Amid all the announcements to emerge from Microsoft’s partner conference in New Orleans last week, perhaps the most interesting was the amount of additional detail layered on to the bare bones of Project Green. Project Green is of vital importance to Microsoft as a company and to the applications industry as whole.
For Microsoft, the move in to business applications is clearly of major strategic significance. To date it’s spent more than $2 billion buying its way into the sector with the purchase of companies such as Great Plains and Navision. But if all goes well it will be money well spent -senior Microsoft executives are looking to business applications to turn into a $10 billion commerical opportunity at a time when the Windows and Office markets are maturing.
But to date, the company has spent most of its money on buying in disparate product sets from multiple vendors. There’s nothing wrong with this as a policy - it’s made Computer Associates what it is today - but it does beg the question of how you pull together disparate code streams or maintain their individual development without putting an intolerable drain on your revenues.
That’s where Project Green comes in. It’s Microsoft’s big idea to integrate the entire Microsoft stack, from back end systems and operating systems right through to the traditional Office applications. Of course software vendors do love their overarching framework strategies, but in practice many of these so called enterprise architectures fail to escape the confines of the PowerPoint presentation.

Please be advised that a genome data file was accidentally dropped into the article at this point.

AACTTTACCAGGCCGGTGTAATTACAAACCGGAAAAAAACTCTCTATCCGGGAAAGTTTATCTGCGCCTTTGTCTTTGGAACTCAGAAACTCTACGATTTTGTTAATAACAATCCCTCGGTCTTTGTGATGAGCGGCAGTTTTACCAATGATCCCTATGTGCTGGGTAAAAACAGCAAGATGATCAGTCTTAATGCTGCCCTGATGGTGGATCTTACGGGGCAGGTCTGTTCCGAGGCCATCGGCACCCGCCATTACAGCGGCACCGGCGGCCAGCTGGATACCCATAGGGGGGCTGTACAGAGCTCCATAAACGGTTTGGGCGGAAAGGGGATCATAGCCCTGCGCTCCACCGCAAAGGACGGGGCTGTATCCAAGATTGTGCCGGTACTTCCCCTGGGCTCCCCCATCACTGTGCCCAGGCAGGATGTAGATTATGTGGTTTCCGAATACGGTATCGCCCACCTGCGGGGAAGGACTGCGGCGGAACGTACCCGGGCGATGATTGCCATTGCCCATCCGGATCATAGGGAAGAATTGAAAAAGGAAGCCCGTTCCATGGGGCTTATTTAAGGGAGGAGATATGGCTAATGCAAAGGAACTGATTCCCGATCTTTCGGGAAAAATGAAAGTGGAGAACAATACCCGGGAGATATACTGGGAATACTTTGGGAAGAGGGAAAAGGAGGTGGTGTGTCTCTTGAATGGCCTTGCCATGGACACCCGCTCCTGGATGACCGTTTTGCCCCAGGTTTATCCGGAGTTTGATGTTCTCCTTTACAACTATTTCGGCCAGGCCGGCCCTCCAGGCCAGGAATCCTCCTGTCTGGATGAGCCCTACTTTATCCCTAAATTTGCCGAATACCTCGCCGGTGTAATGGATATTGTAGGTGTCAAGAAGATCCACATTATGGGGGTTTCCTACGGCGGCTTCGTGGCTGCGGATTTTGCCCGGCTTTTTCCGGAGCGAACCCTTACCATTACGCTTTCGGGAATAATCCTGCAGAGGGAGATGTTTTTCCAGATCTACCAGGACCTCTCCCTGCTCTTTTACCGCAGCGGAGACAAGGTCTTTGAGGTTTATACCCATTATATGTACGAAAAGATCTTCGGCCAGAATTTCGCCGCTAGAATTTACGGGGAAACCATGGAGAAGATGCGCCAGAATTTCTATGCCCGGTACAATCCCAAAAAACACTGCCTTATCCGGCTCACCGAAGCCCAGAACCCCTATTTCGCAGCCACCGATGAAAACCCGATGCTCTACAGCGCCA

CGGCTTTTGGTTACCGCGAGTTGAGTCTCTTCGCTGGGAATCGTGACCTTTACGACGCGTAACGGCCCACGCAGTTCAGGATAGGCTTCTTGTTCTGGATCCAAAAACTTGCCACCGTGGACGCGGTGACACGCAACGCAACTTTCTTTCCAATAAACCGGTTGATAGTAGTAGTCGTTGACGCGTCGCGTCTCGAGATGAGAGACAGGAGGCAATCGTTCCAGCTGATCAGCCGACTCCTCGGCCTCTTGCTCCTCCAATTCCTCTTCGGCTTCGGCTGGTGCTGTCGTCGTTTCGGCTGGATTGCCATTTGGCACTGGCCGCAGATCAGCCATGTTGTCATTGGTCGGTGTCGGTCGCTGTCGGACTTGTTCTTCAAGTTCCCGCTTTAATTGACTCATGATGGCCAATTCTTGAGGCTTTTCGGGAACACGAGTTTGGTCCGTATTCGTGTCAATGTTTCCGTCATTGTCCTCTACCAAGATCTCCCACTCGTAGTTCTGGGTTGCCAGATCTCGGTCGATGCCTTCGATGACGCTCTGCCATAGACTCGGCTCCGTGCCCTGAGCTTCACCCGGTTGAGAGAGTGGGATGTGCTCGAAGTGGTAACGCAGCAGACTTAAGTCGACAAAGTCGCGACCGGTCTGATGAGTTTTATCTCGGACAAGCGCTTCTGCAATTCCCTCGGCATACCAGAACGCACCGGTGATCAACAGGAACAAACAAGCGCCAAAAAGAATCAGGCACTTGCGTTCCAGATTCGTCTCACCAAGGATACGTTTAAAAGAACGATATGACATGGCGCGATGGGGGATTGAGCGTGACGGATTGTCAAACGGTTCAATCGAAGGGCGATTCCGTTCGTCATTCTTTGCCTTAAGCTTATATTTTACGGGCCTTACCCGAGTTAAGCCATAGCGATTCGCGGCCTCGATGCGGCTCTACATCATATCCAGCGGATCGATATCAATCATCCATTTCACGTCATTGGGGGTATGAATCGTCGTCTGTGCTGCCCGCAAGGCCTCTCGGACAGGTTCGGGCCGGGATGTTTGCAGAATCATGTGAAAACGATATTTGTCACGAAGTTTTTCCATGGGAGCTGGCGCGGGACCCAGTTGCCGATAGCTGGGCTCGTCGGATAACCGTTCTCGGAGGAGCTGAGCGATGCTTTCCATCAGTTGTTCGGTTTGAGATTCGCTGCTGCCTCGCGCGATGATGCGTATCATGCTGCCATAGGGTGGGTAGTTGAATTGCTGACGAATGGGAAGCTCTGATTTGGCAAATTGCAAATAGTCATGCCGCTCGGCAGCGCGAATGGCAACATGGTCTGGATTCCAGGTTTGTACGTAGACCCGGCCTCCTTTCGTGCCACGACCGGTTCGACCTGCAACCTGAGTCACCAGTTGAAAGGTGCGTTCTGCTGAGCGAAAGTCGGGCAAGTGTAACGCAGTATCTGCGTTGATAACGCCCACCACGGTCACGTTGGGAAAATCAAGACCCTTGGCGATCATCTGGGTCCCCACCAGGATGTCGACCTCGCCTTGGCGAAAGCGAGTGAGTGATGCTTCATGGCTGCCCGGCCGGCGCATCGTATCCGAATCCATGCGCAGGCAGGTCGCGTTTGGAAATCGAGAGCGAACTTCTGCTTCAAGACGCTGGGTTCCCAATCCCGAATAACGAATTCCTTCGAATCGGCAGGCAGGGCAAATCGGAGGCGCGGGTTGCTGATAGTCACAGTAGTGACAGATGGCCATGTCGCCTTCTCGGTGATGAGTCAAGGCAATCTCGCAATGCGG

So what’s the skinny on Project Green? Well, for starters, the company is being pragmatic and sensible enough to promise users of the individual product sets that have been acquired that they will continue to be supported. - as far ahead as 2012. This stance has been seen already this year with upgrades to the Great Plains, Navision and Solomon applications. By the middle of next year, one third of Microsoft’s product development staff will be working on new functionality for existing apps.
The other two thirds will be working on new products. The first Green products are scheduled to appear in 2005, although this will almost certainly slip as the new apps are being developed in parallel with next-generation Windows - aka Longhorn - and the chances of that getting out the door on time are akin to Tom Siebel giving Larry Ellison a big ‘let’s make-up’ hug!
With MBS gearing up to ship its CRM products in the UK a year after they first appeared in the US, a lot of attention is about to be focused on the company’s ambitions in the business applications sector. I’ve always said Microsoft will make this a success; the only question is whether it’s an Internet Explorer scenario where it takes a year to dominate or a SQL Server one where it takes ten years to win credibility. I suspect the answer inevitably lies somewhere in between, but the level of thought going into Project Green so early on bodes well....